October 26, 2005

F-15E Strike Eagle ,with advanced targeting pod

Pod gives Strike Eagles an edge

by Master Sgt. Peter Borys
379th Air Expeditionary Wing

10/25/2005 - FORWARD DEPLOYED LOCATION (AFPN) -- In today’s war on terrorism, troops have many tools at their disposal. One of best tools -- and friend -- is the F-15E Strike Eagle, with its advanced targeting pod.

The pod gives pilots real-time information for targeting.

“The pod’s capability is simply staggering and it’s changing the battlefield on a daily basis,” said Lt. Col. James McGovern, 492nd Expeditionary Fighter Squadron commander.

However, this modern technology is just of what makes the Strike Eagle such a key weapon system. It takes a dedicated team of professionals -- pilots, weapons systems officer and the Airmen that turn the wrenches, load the munitions and schedule the missions -- to make this jet a force to be reckoned with.

The squadron -- deployed here from Royal Air Force Base, Lakenheath -- supports both Operations Iraqi Freedom and Enduring Freedom. During a mission there is constant contact with ground forces. So if they need help, the Eagles are ready to support them.

One of the squadron’s more robust missions is to monitor high threat areas.

Capt. Thomas Yeager, an Eagle pilot, said the squadron flies 24-hour operations and provides a keen eye for the ground troops.

“With the exceptional clarity of the targeting pod we have, the ability to talk to the coalition troops and pinpoint exact location,” he said.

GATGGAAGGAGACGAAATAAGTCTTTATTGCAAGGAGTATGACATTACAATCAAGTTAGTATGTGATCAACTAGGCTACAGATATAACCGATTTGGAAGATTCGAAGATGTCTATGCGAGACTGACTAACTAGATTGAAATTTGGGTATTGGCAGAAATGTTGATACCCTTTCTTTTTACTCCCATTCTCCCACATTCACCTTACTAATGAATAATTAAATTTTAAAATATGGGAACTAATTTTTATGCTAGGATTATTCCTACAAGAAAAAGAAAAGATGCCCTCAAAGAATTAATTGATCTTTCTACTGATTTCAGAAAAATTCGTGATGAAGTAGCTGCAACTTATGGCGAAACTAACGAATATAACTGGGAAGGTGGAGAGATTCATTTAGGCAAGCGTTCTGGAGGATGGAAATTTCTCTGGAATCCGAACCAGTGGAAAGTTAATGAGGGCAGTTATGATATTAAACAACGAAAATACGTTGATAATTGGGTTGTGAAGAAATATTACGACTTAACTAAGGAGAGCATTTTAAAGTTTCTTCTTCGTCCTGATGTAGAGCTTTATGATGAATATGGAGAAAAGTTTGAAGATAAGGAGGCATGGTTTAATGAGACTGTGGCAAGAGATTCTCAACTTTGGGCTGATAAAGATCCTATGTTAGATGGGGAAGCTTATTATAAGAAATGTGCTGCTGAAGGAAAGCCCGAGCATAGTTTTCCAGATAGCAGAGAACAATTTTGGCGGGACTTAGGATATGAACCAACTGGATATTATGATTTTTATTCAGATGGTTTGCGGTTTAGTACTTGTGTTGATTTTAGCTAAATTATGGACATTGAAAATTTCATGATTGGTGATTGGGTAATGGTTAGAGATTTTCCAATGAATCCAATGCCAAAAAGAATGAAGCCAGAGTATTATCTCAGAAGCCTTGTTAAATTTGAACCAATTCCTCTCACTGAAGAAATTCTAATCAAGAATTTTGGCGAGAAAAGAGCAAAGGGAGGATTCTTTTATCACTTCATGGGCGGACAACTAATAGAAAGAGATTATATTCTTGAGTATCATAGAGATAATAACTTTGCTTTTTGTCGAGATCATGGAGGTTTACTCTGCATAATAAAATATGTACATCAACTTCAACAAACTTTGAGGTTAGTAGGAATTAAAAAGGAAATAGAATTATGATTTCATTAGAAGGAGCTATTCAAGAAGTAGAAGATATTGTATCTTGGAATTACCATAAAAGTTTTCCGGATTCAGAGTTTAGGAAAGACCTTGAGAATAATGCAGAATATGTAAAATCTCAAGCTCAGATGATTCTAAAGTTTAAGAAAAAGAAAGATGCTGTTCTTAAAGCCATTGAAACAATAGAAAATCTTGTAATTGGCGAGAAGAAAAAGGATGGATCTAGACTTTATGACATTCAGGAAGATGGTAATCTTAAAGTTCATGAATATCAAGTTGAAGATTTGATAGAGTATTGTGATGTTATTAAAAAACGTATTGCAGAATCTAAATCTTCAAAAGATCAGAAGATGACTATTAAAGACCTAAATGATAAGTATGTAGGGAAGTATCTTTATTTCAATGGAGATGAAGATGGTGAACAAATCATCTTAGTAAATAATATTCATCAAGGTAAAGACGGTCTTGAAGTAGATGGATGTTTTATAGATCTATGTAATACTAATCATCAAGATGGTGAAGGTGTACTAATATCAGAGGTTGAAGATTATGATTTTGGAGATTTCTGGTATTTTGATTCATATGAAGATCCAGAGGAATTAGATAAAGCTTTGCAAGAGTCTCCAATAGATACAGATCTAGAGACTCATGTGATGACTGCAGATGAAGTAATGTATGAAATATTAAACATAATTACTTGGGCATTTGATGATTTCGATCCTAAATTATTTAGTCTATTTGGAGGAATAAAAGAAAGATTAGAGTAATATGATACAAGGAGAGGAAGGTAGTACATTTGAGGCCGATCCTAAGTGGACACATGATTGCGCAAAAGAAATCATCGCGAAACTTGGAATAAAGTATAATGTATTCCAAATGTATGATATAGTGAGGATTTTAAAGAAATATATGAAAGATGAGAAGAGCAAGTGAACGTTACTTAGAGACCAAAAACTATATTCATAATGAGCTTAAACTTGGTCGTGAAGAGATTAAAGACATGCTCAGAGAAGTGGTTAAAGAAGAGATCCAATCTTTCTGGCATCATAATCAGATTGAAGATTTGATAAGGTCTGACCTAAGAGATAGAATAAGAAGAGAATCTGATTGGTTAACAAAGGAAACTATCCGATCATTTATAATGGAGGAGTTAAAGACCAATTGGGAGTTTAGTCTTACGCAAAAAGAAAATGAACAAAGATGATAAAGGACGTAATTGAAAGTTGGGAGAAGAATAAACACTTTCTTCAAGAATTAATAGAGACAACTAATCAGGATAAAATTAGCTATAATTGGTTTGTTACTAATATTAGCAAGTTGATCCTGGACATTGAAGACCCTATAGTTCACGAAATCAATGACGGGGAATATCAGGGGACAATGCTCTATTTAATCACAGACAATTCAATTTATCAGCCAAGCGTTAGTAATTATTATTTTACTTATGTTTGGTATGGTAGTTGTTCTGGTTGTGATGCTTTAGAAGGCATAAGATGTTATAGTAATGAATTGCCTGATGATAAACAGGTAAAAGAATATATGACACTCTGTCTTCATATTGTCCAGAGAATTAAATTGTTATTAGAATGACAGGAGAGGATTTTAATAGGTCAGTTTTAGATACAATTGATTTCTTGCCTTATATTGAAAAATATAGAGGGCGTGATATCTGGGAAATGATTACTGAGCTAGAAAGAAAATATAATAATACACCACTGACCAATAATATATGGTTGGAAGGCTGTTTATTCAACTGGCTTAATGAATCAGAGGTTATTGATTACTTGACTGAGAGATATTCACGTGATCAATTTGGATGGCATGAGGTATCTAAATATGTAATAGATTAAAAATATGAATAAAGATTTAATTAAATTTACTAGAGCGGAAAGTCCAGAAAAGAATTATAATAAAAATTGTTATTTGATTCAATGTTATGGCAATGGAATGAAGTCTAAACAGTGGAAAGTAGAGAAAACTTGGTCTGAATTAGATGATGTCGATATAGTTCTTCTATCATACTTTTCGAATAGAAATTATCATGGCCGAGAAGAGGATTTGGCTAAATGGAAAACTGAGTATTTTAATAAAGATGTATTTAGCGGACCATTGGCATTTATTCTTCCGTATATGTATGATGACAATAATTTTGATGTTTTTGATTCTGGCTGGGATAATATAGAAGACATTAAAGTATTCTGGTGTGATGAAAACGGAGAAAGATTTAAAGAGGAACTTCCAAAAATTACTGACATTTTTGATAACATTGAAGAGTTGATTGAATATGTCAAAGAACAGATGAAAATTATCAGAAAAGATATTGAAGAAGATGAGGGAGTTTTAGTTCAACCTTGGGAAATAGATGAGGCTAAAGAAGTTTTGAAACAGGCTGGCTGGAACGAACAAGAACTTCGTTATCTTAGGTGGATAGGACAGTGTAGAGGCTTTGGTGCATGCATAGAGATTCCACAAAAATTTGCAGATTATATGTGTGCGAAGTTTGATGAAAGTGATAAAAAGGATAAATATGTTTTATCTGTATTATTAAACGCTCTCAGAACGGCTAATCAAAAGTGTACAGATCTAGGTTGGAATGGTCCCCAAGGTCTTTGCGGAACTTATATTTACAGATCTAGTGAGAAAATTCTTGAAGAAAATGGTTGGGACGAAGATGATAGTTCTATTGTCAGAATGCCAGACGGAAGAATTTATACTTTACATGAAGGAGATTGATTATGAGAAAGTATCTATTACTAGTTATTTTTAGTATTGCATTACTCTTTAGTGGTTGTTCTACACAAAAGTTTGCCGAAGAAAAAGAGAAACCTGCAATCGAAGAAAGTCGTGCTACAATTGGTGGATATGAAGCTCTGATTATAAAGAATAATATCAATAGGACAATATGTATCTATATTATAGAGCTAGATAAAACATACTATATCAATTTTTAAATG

Several times a week, squadron aircrews disrupt enemy plans.

“With the talent of the aircrew and the targeting pod, countless lives have been saved,” the captain said.

The squadron is also involved in other missions to quell insurgents.

“Our main objective is to make sure every young, fine Soldier or Marine fighting on the ground will be able to go home to his family for the holidays -- and have all of his limbs attached,” Captain Yeager said.

According to Lt. Col. McGovern, the one team, one fight attitude produces successful missions.

“When folks deploy to this theater -- no matter what job they do or -- whether they fly long airlift sorties, work on aircraft, engage the enemy directly with bombs or support the mission from services to civil engineers -- they all have one thing in common: getting the mission done,” he said.

The colonel said, “The modern world is too small a place, and there are some seriously bad people in it who are only one international doorstep away from our own homes and families. The folks in country -- on the ground -- need airpower to stop them.

“And it’s airpower they’re getting,” he said.

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